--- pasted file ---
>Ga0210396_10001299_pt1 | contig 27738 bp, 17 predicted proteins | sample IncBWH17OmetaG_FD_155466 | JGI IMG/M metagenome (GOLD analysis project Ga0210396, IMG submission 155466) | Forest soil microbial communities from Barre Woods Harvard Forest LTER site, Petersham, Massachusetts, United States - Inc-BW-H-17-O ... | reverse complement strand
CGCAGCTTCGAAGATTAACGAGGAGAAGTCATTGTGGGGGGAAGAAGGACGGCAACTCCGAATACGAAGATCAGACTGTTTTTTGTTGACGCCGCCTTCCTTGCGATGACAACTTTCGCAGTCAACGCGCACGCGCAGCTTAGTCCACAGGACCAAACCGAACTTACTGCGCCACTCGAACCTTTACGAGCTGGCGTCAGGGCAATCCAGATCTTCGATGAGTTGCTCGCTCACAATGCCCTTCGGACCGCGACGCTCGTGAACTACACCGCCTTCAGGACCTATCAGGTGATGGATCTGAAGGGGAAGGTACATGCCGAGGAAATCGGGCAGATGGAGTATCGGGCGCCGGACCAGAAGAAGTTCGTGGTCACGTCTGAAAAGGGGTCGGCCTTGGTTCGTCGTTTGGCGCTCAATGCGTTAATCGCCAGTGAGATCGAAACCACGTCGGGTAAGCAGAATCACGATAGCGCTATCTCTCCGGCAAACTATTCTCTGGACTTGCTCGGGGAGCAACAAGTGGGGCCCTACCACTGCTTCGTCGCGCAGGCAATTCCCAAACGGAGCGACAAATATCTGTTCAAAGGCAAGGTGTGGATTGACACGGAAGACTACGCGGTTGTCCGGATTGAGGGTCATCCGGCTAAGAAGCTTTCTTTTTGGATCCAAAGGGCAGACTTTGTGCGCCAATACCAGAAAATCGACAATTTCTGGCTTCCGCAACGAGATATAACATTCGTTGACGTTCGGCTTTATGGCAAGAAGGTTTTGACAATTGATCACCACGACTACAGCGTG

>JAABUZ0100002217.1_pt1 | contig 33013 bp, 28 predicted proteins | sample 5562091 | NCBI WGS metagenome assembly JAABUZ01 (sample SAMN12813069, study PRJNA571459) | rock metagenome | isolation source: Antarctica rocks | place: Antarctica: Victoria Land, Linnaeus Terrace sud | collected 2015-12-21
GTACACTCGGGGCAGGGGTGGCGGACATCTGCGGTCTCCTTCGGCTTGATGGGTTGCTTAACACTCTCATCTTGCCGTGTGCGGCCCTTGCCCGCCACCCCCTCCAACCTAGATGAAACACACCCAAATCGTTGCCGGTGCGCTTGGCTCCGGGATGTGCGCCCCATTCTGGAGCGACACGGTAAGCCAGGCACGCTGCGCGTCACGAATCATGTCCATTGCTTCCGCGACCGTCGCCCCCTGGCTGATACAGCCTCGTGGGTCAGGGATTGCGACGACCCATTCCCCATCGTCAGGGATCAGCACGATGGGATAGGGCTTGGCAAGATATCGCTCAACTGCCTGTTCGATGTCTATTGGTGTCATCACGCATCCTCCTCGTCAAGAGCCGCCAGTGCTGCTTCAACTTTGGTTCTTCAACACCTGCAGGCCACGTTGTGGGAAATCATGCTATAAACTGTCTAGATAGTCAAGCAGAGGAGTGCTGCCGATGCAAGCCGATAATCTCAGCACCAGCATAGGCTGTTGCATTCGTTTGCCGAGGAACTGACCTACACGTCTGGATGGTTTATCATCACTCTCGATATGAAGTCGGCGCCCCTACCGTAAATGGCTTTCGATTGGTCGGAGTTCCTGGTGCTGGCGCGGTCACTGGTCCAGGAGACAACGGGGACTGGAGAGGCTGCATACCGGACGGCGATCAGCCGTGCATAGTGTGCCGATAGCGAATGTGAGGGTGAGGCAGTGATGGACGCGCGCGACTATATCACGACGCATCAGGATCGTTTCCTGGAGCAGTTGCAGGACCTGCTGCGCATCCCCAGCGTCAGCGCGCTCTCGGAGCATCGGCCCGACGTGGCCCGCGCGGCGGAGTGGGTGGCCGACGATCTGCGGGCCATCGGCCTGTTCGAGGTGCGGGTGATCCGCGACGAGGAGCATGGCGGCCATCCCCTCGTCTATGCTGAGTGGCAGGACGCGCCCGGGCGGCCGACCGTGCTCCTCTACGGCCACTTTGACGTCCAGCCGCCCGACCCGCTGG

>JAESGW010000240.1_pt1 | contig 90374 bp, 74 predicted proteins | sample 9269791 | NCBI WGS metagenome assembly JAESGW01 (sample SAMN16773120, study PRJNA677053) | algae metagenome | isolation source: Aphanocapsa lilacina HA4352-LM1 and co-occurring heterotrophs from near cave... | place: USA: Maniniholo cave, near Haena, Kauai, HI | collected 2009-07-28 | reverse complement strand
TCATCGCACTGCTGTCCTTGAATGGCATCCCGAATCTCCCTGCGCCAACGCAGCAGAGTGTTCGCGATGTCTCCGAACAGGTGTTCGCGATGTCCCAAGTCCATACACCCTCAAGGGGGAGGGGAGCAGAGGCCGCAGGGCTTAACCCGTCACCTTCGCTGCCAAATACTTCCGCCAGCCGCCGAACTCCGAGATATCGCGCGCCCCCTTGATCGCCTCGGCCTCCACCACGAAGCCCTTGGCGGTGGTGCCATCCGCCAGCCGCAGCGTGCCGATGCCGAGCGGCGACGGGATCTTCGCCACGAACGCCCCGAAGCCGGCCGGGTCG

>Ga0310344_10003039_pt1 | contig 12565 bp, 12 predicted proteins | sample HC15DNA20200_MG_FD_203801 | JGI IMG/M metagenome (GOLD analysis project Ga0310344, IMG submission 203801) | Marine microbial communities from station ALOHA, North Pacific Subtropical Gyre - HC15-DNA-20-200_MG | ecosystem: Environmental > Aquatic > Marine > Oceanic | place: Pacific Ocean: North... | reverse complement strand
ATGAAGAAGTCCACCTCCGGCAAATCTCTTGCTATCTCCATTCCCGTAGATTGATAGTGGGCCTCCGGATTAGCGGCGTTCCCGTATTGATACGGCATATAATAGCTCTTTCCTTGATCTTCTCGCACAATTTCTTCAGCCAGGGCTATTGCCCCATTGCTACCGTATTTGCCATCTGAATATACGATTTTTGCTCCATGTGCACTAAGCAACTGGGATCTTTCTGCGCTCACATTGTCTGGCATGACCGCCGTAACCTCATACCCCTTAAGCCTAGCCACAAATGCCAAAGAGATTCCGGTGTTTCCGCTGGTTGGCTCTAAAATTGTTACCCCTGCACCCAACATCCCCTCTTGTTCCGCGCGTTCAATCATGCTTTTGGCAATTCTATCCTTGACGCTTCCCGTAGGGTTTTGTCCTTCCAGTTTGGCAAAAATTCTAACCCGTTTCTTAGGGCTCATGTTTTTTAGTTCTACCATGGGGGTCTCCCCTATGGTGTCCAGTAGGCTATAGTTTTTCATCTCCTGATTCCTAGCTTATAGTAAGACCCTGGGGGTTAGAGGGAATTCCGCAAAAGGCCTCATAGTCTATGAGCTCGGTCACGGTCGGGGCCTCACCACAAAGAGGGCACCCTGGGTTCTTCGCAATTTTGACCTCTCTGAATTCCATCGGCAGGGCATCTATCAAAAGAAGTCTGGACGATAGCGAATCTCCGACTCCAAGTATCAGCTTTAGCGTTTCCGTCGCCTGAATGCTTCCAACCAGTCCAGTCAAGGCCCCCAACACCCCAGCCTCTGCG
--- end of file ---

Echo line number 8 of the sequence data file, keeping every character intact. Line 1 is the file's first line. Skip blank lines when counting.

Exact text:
ATGAAGAAGTCCACCTCCGGCAAATCTCTTGCTATCTCCATTCCCGTAGATTGATAGTGGGCCTCCGGATTAGCGGCGTTCCCGTATTGATACGGCATATAATAGCTCTTTCCTTGATCTTCTCGCACAATTTCTTCAGCCAGGGCTATTGCCCCATTGCTACCGTATTTGCCATCTGAATATACGATTTTTGCTCCATGTGCACTAAGCAACTGGGATCTTTCTGCGCTCACATTGTCTGGCATGACCGCCGTAACCTCATACCCCTTAAGCCTAGCCACAAATGCCAAAGAGATTCCGGTGTTTCCGCTGGTTGGCTCTAAAATTGTTACCCCTGCACCCAACATCCCCTCTTGTTCCGCGCGTTCAATCATGCTTTTGGCAATTCTATCCTTGACGCTTCCCGTAGGGTTTTGTCCTTCCAGTTTGGCAAAAATTCTAACCCGTTTCTTAGGGCTCATGTTTTTTAGTTCTACCATGGGGGTCTCCCCTATGGTGTCCAGTAGGCTATAGTTTTTCATCTCCTGATTCCTAGCTTATAGTAAGACCCTGGGGGTTAGAGGGAATTCCGCAAAAGGCCTCATAGTCTATGAGCTCGGTCACGGTCGGGGCCTCACCACAAAGAGGGCACCCTGGGTTCTTCGCAATTTTGACCTCTCTGAATTCCATCGGCAGGGCATCTATCAAAAGAAGTCTGGACGATAGCGAATCTCCGACTCCAAGTATCAGCTTTAGCGTTTCCGTCGCCTGAATGCTTCCAACCAGTCCAGTCAAGGCCCCCAACACCCCAGCCTCTGCG